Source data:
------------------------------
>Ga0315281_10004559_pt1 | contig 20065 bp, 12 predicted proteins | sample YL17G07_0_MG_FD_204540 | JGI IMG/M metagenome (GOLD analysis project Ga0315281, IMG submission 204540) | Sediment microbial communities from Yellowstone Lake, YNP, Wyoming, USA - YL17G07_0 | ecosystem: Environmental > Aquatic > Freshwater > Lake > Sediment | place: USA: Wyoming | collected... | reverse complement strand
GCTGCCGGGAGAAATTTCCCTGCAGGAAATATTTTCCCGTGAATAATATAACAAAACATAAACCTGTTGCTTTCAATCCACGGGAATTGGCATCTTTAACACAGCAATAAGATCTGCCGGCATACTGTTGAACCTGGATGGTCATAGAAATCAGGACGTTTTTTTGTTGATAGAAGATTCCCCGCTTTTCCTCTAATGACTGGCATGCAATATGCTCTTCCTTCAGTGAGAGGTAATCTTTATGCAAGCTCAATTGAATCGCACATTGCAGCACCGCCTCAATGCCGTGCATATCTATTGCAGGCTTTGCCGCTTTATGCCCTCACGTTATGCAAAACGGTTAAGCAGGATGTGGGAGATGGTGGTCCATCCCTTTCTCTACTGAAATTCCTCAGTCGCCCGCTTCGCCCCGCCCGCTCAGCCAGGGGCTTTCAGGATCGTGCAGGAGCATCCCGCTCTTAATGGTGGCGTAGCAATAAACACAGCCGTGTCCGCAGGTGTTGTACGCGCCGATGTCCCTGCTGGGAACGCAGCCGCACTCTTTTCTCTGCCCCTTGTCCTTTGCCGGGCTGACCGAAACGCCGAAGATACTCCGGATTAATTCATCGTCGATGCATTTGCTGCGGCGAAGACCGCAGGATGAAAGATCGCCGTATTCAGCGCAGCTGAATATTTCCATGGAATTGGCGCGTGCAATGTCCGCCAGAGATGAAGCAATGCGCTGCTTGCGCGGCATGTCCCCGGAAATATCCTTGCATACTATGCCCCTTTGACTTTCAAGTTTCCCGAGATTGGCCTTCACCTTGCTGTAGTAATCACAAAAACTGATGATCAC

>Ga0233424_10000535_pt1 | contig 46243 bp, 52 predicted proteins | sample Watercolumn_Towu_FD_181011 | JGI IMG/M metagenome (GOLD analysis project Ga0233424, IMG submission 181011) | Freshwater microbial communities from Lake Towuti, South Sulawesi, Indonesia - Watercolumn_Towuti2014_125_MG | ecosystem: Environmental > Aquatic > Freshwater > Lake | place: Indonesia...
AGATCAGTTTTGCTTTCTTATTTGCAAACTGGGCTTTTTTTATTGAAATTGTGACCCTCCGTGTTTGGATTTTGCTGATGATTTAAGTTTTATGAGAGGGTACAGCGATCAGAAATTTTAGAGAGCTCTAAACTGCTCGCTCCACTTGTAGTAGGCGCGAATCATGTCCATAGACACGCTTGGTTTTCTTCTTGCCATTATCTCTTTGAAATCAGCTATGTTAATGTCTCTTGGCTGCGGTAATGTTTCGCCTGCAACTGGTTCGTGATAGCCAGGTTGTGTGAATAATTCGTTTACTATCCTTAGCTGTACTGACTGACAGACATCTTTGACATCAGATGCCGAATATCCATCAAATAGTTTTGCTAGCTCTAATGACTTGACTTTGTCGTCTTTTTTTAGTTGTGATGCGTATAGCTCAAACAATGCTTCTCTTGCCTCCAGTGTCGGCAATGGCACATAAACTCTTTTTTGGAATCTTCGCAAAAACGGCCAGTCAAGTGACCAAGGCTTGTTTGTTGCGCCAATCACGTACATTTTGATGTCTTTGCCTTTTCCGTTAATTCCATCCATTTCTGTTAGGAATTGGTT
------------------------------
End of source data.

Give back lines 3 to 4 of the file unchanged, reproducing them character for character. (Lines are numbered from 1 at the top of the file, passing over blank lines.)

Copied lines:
>Ga0233424_10000535_pt1 | contig 46243 bp, 52 predicted proteins | sample Watercolumn_Towu_FD_181011 | JGI IMG/M metagenome (GOLD analysis project Ga0233424, IMG submission 181011) | Freshwater microbial communities from Lake Towuti, South Sulawesi, Indonesia - Watercolumn_Towuti2014_125_MG | ecosystem: Environmental > Aquatic > Freshwater > Lake | place: Indonesia...
AGATCAGTTTTGCTTTCTTATTTGCAAACTGGGCTTTTTTTATTGAAATTGTGACCCTCCGTGTTTGGATTTTGCTGATGATTTAAGTTTTATGAGAGGGTACAGCGATCAGAAATTTTAGAGAGCTCTAAACTGCTCGCTCCACTTGTAGTAGGCGCGAATCATGTCCATAGACACGCTTGGTTTTCTTCTTGCCATTATCTCTTTGAAATCAGCTATGTTAATGTCTCTTGGCTGCGGTAATGTTTCGCCTGCAACTGGTTCGTGATAGCCAGGTTGTGTGAATAATTCGTTTACTATCCTTAGCTGTACTGACTGACAGACATCTTTGACATCAGATGCCGAATATCCATCAAATAGTTTTGCTAGCTCTAATGACTTGACTTTGTCGTCTTTTTTTAGTTGTGATGCGTATAGCTCAAACAATGCTTCTCTTGCCTCCAGTGTCGGCAATGGCACATAAACTCTTTTTTGGAATCTTCGCAAAAACGGCCAGTCAAGTGACCAAGGCTTGTTTGTTGCGCCAATCACGTACATTTTGATGTCTTTGCCTTTTCCGTTAATTCCATCCATTTCTGTTAGGAATTGGTT